FORT MILL --
It’s likely that 2-, 3- and 4-year-olds will spend more time in the 21st century than the rest of us, so Bill Strickland figures they may as well be prepared.
Bill and wife Amy own The Goddard School on Gold Hill Road, which recently adopted a Partnership for 21st Century Skills curriculum that emphasizes technology use, critical thinking, problem solving and teamwork. It’s the first preschool of its kind in the state to adopt the standards.
The second will be a Goddard School the Stricklands plan to open in Rock Hill early next year.
“Basically it talks about implementing life skills into education,” said Lindsey Arnautovic, education director at the Fort Mill site.
Students at the school are using smartboards, Kindle Fires and computer searches, team activities and other strategies geared at preparing them to be competitive in a global market. The junior kindergarten class uses state kindergarten standards, and 95 percent of students test out ready for kindergarten. And 75 percent test ready for first grade when they enter kindergarten.
“If you make learning fun, the child embraces it and learning becomes lifelong,” Bill Strickland said.
South Carolina is one of 17 states committed to the new system, called P21. The Fort Mill School District is implementing it, too. Susan Costley, who’ll be the education director at the new Rock Hill location, said the benefit of the new program is that it gets students thinking creatively and critically.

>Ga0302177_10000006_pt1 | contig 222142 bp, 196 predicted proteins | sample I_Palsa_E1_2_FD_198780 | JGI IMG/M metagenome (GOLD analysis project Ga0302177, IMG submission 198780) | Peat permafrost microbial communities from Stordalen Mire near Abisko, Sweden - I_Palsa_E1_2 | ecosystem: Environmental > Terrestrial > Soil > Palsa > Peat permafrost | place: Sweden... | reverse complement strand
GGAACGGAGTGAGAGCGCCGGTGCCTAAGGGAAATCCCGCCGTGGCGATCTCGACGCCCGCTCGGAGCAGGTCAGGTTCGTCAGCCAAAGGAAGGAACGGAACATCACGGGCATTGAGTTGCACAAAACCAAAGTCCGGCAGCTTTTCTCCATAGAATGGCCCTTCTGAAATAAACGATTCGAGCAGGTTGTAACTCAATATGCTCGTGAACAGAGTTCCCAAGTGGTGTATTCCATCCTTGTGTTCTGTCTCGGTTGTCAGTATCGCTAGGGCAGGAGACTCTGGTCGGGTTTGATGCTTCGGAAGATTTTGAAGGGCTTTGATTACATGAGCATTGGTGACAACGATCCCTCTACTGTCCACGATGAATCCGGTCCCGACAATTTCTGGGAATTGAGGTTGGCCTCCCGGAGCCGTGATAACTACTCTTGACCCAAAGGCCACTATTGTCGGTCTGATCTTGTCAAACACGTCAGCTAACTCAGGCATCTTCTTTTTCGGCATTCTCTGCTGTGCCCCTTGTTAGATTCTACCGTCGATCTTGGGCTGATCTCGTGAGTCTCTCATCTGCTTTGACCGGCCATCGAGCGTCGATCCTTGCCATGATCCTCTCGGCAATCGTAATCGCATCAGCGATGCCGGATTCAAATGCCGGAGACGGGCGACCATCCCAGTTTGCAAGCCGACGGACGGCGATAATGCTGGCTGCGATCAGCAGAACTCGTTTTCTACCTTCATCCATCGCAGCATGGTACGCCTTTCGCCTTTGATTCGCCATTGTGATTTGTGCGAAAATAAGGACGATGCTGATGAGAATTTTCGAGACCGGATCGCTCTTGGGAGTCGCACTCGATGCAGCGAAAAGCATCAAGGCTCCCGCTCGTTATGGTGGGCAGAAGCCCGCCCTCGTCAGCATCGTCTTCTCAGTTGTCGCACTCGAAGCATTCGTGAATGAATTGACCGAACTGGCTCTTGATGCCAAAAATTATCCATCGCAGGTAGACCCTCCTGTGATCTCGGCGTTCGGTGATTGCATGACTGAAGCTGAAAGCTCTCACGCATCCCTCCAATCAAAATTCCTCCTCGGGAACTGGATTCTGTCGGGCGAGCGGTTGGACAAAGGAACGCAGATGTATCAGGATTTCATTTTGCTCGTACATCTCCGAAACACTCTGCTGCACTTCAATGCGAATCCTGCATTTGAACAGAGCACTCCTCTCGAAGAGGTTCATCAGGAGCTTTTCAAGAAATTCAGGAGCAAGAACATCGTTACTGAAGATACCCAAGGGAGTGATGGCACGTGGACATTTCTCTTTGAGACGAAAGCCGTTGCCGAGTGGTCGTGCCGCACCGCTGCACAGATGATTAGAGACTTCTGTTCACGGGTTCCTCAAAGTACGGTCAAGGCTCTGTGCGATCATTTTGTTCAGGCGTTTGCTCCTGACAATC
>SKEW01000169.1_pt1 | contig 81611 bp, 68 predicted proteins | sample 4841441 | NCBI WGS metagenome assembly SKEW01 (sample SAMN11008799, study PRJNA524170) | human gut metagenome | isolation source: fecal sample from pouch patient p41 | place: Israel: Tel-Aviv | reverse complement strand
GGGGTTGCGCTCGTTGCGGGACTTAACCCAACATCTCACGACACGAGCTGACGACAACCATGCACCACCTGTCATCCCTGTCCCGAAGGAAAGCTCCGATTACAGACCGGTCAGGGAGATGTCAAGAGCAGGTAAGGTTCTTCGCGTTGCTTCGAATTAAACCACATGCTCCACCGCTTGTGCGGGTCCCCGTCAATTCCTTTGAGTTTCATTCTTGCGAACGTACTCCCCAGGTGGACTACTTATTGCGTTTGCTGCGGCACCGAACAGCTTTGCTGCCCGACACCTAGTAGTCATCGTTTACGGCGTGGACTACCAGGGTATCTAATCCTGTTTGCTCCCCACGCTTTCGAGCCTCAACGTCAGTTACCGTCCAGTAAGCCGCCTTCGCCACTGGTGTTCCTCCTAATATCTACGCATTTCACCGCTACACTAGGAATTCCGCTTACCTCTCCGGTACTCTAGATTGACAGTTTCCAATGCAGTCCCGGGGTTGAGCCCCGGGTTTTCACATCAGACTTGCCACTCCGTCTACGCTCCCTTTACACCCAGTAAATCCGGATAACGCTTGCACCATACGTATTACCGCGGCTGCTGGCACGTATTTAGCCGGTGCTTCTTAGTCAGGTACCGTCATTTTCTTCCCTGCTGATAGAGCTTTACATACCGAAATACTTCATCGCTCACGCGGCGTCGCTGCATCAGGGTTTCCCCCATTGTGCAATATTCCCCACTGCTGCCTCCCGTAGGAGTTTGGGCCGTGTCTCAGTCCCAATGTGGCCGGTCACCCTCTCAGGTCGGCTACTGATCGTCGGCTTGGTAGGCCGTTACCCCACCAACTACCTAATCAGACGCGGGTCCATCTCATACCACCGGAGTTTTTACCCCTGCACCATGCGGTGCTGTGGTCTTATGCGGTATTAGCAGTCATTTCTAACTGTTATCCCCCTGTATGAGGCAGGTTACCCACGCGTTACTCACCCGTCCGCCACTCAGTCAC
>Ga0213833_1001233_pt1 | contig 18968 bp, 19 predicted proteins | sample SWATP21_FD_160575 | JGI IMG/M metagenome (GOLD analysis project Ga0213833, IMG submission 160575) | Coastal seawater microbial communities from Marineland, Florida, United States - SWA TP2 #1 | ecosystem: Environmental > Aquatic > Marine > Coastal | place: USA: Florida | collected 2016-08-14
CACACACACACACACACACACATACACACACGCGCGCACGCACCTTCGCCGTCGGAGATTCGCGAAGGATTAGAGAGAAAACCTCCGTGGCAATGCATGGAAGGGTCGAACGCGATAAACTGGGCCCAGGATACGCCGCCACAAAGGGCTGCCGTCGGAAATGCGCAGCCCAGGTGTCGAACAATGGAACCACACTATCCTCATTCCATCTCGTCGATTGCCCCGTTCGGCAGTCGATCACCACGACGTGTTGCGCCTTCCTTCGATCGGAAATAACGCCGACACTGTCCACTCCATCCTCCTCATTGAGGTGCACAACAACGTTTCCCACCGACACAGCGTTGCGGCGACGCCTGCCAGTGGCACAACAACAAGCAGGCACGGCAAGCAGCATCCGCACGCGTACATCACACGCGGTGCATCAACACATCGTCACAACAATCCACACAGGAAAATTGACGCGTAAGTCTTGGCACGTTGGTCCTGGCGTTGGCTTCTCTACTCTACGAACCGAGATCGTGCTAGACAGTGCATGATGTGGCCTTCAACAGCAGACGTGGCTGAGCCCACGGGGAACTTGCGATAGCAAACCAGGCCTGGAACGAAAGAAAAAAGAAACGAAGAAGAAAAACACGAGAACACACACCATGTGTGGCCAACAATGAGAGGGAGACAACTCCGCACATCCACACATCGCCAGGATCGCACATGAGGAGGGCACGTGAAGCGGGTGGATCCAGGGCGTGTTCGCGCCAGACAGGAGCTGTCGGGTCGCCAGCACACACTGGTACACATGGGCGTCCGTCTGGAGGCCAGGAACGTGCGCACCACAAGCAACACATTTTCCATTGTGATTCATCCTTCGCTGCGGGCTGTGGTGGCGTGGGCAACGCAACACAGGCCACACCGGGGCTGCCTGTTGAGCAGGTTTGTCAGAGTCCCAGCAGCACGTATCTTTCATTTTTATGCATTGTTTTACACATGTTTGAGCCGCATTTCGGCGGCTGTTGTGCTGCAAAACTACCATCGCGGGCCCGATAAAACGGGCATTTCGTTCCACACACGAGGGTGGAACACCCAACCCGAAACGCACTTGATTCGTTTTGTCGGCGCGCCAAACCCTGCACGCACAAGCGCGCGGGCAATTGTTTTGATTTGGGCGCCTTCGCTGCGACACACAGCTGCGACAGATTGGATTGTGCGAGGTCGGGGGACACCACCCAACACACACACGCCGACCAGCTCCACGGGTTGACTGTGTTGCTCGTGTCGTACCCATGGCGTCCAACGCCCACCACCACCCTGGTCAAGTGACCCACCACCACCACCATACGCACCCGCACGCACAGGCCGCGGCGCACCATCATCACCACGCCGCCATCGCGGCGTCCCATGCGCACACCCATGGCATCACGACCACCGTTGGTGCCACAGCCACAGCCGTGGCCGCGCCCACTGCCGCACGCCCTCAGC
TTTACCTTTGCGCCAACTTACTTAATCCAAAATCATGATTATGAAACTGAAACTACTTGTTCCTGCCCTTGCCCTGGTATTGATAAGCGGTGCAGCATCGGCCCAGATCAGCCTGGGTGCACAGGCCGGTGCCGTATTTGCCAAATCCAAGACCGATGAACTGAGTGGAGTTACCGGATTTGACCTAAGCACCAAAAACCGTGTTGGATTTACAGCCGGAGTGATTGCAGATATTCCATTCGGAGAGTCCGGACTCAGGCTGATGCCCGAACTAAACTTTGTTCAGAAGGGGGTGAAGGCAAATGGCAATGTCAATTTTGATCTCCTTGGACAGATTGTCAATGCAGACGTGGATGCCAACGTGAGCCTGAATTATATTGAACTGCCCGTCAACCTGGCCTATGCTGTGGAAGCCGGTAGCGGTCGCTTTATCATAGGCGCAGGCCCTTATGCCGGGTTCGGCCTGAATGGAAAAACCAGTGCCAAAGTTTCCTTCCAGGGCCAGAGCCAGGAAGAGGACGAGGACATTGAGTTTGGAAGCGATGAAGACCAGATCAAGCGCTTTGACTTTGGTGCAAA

“There’s not just one answer to most questions in the real world,” she said.
There are challenges. Not all preschools would have the capability to fully implement the program. Strickland recruits from college education programs just like schools, and 90 percent of his instructors have four-year degrees.
“We’re recruiting teachers,” he said. “We’re not recruiting daycare workers. We’re not recruiting babysitters.”
Costley also admits that students are being asked to master more material at younger ages than they were in years or generations past. But, she said, they’re also more prepared to take in lessons like those of technology.
“They use mom and dad’s phone, mom and dad’s iPad,” she said. “They’re completely free of inhibition.”
Goddard has 140 children in the school age six weeks to 5 years, 44 children that graduate each year into, mainly, the Fort Mill School District.